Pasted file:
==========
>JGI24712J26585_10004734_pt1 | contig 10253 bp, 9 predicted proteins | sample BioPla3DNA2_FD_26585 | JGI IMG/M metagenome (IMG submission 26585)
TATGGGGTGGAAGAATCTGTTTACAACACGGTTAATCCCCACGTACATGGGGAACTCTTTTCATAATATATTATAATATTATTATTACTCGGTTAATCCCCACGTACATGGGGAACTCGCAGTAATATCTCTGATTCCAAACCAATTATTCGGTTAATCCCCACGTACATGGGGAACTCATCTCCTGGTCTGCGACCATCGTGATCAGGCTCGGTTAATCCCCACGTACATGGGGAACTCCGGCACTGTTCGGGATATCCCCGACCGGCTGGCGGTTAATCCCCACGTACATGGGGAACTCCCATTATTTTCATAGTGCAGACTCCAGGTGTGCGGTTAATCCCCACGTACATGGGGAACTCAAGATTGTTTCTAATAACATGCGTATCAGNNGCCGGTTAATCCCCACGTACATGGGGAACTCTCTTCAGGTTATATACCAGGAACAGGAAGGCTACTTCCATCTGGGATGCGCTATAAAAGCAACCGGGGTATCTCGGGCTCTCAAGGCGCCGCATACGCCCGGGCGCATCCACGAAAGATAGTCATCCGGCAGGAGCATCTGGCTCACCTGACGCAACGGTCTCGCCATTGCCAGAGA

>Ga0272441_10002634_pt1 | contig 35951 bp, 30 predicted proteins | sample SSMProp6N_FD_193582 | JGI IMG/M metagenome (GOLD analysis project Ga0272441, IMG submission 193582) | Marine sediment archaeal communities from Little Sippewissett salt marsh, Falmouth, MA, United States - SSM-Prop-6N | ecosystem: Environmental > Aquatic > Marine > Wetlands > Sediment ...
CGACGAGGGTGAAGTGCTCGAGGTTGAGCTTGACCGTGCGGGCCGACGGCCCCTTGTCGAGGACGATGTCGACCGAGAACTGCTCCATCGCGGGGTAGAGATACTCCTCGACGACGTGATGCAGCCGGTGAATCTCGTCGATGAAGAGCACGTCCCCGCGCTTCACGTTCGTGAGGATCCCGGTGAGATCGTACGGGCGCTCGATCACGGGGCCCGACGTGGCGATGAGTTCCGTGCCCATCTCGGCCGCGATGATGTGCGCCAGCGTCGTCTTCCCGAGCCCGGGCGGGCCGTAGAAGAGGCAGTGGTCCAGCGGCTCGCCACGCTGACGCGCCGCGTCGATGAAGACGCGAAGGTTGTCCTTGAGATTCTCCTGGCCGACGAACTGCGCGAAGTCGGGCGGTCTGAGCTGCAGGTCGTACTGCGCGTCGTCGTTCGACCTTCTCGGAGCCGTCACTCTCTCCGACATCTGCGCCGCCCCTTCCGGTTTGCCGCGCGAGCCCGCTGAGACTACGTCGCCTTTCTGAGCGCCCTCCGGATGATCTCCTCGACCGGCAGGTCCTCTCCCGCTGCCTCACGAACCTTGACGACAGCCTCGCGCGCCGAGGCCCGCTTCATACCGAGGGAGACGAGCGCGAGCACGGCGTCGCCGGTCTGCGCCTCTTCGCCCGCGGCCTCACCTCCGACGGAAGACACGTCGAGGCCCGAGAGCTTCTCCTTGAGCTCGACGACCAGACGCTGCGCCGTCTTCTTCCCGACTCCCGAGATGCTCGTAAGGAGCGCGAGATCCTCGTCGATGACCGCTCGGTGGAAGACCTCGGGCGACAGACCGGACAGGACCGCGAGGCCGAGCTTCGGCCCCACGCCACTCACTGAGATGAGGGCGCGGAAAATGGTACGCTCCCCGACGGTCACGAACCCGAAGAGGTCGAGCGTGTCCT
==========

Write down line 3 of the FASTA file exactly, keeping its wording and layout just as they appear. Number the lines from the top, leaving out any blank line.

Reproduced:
>Ga0272441_10002634_pt1 | contig 35951 bp, 30 predicted proteins | sample SSMProp6N_FD_193582 | JGI IMG/M metagenome (GOLD analysis project Ga0272441, IMG submission 193582) | Marine sediment archaeal communities from Little Sippewissett salt marsh, Falmouth, MA, United States - SSM-Prop-6N | ecosystem: Environmental > Aquatic > Marine > Wetlands > Sediment ...